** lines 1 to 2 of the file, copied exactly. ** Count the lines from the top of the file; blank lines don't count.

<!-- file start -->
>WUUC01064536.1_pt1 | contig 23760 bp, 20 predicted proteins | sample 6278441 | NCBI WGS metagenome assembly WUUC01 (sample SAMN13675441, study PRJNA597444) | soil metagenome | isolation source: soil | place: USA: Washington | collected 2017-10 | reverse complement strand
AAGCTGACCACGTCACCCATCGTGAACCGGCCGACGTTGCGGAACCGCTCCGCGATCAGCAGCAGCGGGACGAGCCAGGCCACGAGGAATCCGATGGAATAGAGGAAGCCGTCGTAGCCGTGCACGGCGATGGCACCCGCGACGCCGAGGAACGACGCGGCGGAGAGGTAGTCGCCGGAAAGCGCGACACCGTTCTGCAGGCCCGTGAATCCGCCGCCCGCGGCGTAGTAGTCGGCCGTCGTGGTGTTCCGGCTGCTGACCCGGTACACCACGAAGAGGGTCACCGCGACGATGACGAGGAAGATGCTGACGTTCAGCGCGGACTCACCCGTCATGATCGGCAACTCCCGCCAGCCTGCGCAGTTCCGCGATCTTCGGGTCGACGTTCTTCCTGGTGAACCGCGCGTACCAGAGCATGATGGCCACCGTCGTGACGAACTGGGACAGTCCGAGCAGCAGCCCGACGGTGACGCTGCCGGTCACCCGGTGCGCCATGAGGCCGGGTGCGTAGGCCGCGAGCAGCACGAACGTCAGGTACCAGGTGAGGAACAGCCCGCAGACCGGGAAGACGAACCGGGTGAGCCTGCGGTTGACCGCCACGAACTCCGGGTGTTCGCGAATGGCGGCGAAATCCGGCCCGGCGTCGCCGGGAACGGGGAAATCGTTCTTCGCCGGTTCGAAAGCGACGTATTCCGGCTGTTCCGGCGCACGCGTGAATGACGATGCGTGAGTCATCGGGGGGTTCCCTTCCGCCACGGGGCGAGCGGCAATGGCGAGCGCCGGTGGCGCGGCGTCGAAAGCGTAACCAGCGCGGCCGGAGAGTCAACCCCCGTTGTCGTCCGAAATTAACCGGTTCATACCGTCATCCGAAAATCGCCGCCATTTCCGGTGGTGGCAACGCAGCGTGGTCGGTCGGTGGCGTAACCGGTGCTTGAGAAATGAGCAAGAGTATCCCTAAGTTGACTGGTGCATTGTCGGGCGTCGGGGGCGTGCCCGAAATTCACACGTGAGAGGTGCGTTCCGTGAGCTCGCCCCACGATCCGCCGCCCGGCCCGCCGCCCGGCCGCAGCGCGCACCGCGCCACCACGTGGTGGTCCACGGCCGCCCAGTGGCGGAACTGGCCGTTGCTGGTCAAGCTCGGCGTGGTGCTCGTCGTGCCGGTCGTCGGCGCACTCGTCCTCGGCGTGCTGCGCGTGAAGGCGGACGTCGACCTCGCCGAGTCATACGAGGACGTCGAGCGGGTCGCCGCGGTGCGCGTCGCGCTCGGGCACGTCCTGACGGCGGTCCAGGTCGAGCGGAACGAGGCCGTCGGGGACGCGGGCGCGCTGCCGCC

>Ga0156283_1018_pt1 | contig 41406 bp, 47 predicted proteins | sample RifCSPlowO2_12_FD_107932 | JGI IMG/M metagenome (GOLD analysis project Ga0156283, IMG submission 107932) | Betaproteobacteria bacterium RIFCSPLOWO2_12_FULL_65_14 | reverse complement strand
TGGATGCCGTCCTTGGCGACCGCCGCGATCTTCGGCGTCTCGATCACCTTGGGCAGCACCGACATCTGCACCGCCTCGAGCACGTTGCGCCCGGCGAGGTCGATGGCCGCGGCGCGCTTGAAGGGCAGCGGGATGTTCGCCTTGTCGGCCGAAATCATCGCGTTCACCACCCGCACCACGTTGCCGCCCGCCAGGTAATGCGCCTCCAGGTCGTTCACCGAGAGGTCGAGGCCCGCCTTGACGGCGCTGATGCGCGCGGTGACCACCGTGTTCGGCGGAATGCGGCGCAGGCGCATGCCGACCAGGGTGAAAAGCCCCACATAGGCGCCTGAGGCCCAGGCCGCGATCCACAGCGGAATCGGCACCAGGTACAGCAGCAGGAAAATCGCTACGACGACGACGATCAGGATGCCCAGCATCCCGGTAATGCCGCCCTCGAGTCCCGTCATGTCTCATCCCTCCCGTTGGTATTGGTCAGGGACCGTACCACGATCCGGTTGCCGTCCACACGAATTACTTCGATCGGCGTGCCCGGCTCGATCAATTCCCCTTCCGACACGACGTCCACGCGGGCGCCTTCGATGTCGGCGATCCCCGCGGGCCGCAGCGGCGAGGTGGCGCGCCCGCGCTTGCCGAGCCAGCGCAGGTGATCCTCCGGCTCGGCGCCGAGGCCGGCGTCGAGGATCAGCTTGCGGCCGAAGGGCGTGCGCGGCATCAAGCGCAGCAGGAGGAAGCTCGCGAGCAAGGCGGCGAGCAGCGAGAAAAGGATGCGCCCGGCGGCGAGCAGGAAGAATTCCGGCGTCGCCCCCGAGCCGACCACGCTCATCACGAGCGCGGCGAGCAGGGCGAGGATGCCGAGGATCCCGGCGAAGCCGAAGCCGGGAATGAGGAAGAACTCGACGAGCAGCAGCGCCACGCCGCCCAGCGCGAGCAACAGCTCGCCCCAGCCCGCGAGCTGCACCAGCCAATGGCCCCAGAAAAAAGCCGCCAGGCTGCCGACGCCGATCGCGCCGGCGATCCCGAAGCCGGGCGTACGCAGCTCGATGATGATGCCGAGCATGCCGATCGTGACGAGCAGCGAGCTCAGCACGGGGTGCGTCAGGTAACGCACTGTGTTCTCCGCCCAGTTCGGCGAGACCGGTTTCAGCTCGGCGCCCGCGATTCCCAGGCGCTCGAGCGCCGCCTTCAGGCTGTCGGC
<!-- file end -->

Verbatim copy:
>WUUC01064536.1_pt1 | contig 23760 bp, 20 predicted proteins | sample 6278441 | NCBI WGS metagenome assembly WUUC01 (sample SAMN13675441, study PRJNA597444) | soil metagenome | isolation source: soil | place: USA: Washington | collected 2017-10 | reverse complement strand
AAGCTGACCACGTCACCCATCGTGAACCGGCCGACGTTGCGGAACCGCTCCGCGATCAGCAGCAGCGGGACGAGCCAGGCCACGAGGAATCCGATGGAATAGAGGAAGCCGTCGTAGCCGTGCACGGCGATGGCACCCGCGACGCCGAGGAACGACGCGGCGGAGAGGTAGTCGCCGGAAAGCGCGACACCGTTCTGCAGGCCCGTGAATCCGCCGCCCGCGGCGTAGTAGTCGGCCGTCGTGGTGTTCCGGCTGCTGACCCGGTACACCACGAAGAGGGTCACCGCGACGATGACGAGGAAGATGCTGACGTTCAGCGCGGACTCACCCGTCATGATCGGCAACTCCCGCCAGCCTGCGCAGTTCCGCGATCTTCGGGTCGACGTTCTTCCTGGTGAACCGCGCGTACCAGAGCATGATGGCCACCGTCGTGACGAACTGGGACAGTCCGAGCAGCAGCCCGACGGTGACGCTGCCGGTCACCCGGTGCGCCATGAGGCCGGGTGCGTAGGCCGCGAGCAGCACGAACGTCAGGTACCAGGTGAGGAACAGCCCGCAGACCGGGAAGACGAACCGGGTGAGCCTGCGGTTGACCGCCACGAACTCCGGGTGTTCGCGAATGGCGGCGAAATCCGGCCCGGCGTCGCCGGGAACGGGGAAATCGTTCTTCGCCGGTTCGAAAGCGACGTATTCCGGCTGTTCCGGCGCACGCGTGAATGACGATGCGTGAGTCATCGGGGGGTTCCCTTCCGCCACGGGGCGAGCGGCAATGGCGAGCGCCGGTGGCGCGGCGTCGAAAGCGTAACCAGCGCGGCCGGAGAGTCAACCCCCGTTGTCGTCCGAAATTAACCGGTTCATACCGTCATCCGAAAATCGCCGCCATTTCCGGTGGTGGCAACGCAGCGTGGTCGGTCGGTGGCGTAACCGGTGCTTGAGAAATGAGCAAGAGTATCCCTAAGTTGACTGGTGCATTGTCGGGCGTCGGGGGCGTGCCCGAAATTCACACGTGAGAGGTGCGTTCCGTGAGCTCGCCCCACGATCCGCCGCCCGGCCCGCCGCCCGGCCGCAGCGCGCACCGCGCCACCACGTGGTGGTCCACGGCCGCCCAGTGGCGGAACTGGCCGTTGCTGGTCAAGCTCGGCGTGGTGCTCGTCGTGCCGGTCGTCGGCGCACTCGTCCTCGGCGTGCTGCGCGTGAAGGCGGACGTCGACCTCGCCGAGTCATACGAGGACGTCGAGCGGGTCGCCGCGGTGCGCGTCGCGCTCGGGCACGTCCTGACGGCGGTCCAGGTCGAGCGGAACGAGGCCGTCGGGGACGCGGGCGCGCTGCCGCC